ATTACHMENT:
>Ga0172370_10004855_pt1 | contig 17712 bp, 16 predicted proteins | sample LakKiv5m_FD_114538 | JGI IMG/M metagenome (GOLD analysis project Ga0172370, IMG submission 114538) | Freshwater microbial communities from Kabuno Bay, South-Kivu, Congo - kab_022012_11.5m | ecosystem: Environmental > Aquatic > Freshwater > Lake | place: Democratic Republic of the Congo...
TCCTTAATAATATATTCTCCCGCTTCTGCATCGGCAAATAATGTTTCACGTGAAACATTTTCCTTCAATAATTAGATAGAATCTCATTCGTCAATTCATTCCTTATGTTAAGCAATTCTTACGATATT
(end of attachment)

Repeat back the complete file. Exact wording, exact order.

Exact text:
>Ga0172370_10004855_pt1 | contig 17712 bp, 16 predicted proteins | sample LakKiv5m_FD_114538 | JGI IMG/M metagenome (GOLD analysis project Ga0172370, IMG submission 114538) | Freshwater microbial communities from Kabuno Bay, South-Kivu, Congo - kab_022012_11.5m | ecosystem: Environmental > Aquatic > Freshwater > Lake | place: Democratic Republic of the Congo...
TCCTTAATAATATATTCTCCCGCTTCTGCATCGGCAAATAATGTTTCACGTGAAACATTTTCCTTCAATAATTAGATAGAATCTCATTCGTCAATTCATTCCTTATGTTAAGCAATTCTTACGATATT